What Wang Wenbin said, above, is true. The upper stage of the Chang'e 5 mission did burn up in Earth's atmosphere. However, remember that there were two Chang'e 5 moon missions. The first, launched in 2014, was the "Chang'e 5-TI" test mission. The second, launched in 2020, was the full Chang'e 5 sample return mission, which sent a service module and lander to the Moon. The lander touched down in Oceanus Procellarum on December 1, 2020, collected samples, and then launched those samples up to the service module for return to Earth. After dropping the sample capsule off, the service module then re-entered the atmosphere and burned up on December 17, 2020.
According to Gray, he believes that Wang Wenbin confused the two missions in his statement.
"I should note that many have gotten these two missions mixed up before at one time or another. (Picture my hand raised here.)" he wrote in an update. "Given that, I think this was probably an honest error on the part of the Foreign Ministry."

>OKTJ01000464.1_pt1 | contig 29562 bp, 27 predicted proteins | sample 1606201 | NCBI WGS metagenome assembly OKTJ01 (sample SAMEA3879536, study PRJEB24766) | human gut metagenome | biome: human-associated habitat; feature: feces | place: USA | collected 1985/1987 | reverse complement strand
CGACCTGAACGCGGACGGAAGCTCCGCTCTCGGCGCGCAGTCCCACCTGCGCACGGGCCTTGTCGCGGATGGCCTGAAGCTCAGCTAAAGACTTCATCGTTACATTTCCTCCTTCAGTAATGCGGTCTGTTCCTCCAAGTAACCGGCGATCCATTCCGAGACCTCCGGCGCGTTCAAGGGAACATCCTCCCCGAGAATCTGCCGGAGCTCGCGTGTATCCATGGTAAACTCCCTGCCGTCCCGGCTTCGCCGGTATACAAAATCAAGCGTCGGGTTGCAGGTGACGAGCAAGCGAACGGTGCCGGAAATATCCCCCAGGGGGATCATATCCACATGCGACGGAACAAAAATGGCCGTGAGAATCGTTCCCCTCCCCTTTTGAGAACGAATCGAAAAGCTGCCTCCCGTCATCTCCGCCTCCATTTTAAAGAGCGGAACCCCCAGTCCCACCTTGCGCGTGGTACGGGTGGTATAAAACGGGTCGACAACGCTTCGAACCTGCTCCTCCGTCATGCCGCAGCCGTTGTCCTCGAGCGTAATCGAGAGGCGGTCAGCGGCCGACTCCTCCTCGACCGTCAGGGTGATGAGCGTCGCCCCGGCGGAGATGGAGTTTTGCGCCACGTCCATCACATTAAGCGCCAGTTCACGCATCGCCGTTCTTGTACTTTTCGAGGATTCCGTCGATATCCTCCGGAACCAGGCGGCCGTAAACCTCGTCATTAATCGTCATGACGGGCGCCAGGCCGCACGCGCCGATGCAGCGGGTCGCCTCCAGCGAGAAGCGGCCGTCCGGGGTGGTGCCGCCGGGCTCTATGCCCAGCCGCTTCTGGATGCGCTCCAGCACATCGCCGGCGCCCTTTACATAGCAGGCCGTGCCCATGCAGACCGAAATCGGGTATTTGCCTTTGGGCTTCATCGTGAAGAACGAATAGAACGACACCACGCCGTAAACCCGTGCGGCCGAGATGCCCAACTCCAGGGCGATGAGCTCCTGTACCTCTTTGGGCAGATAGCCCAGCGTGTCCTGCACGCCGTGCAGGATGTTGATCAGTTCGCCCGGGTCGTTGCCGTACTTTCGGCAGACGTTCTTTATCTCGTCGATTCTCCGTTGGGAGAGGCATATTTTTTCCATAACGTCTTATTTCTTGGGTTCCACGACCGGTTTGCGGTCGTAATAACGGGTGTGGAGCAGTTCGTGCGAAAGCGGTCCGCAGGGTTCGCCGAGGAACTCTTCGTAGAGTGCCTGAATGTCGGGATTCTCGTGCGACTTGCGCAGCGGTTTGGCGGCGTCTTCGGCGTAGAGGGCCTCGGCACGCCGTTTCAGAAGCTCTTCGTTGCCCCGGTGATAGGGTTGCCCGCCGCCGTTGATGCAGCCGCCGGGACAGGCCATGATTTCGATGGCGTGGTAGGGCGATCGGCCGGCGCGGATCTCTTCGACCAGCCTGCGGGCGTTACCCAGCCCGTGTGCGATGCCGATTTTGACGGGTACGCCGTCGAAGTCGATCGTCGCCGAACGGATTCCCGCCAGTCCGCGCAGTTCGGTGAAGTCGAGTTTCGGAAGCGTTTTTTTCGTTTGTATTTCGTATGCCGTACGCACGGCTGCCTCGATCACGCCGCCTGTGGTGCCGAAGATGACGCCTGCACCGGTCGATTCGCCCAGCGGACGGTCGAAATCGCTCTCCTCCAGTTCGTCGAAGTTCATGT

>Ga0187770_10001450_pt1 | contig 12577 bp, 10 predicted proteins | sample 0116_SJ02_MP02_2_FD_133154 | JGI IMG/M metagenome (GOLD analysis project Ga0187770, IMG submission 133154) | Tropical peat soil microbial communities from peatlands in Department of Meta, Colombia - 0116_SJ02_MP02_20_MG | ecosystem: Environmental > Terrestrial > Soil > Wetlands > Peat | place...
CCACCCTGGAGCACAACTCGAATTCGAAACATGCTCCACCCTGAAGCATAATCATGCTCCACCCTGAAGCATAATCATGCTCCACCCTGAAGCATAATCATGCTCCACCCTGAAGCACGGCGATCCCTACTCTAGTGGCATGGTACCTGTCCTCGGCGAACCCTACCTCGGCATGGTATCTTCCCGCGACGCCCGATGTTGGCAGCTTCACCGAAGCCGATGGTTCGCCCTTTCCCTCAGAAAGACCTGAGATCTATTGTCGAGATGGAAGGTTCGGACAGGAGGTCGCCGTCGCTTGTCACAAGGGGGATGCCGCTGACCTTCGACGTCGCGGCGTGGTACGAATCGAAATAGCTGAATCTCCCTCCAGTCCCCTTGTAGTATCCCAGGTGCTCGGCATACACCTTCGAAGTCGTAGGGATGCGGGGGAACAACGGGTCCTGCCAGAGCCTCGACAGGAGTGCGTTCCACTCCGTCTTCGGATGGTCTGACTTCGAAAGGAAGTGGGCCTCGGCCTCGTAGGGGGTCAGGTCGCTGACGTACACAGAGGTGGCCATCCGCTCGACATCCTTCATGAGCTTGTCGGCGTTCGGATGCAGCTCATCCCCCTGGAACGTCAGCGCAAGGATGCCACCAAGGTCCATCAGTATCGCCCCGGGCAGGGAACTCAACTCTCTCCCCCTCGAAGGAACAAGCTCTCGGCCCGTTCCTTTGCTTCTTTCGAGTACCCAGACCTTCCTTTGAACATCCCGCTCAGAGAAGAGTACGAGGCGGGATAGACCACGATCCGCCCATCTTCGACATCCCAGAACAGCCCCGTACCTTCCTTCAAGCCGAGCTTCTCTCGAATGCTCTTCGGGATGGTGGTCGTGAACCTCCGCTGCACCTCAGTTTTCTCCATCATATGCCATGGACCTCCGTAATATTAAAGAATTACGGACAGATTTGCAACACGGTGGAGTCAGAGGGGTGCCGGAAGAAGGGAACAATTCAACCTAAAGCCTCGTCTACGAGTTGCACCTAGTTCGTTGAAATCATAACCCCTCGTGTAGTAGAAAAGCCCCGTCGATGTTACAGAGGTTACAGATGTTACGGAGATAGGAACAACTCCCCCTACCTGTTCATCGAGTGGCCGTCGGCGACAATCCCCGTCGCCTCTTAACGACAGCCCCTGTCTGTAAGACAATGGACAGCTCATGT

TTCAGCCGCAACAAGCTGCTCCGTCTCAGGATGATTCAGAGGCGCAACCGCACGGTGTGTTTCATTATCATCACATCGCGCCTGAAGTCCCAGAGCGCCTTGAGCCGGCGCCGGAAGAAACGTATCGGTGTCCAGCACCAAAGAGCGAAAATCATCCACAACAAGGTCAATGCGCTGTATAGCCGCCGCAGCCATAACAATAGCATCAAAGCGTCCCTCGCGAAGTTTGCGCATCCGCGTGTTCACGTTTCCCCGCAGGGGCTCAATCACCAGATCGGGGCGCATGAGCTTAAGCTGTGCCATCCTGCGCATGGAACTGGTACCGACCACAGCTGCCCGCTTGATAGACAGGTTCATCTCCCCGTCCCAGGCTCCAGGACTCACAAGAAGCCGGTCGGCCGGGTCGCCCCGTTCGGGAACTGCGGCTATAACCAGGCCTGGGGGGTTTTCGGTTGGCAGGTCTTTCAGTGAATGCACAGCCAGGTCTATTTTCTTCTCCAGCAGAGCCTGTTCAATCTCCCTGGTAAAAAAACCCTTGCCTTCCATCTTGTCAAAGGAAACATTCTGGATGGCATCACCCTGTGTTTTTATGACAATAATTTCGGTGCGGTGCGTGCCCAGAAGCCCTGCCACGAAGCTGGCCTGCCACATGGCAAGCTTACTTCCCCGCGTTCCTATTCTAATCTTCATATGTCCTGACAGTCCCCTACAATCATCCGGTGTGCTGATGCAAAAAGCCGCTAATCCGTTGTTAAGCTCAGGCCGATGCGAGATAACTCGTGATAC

SHOULD CHINA BE HELD RESPONSIBLE?
There has been some mention of, first SpaceX and now China, being "held responsible" for this lunar impact. The truth is, though, there really is nothing to be accountable for here.
The surface of the Moon is littered with crashed pieces of technology. These ended up there, either intentionally or unintentionally, from at least 58 different missions since the late 1950s.
This map of the Moon's surface shows the human artifacts left there from 1959-2012. Credit: NASA History Office
The first was Luna 2, a Soviet spacecraft launched on September 12, 1959, and intentionally crashed into the lunar surface about two and a half days later. Before this Chang'e 5-TI booster, the most recent object that impacted with the Moon was likely the 'ascender' module of the 2020 Chang'e 5 sample return mission, which — after delivering its payload back to the orbiter — fell back to the lunar surface on December 7, 2020.
So, this booster isn't the first object built by humans to slam into the Moon. It certainly won't be the last, either. While space junk is definitely a concern, it is actually better to have these objects crash, since they can do far more harm if left in space. As a bonus, if the Lunar Reconnaissance Orbiter can capture images of the crater produced by this impact, we may be able to get some useful science out of the event, as well.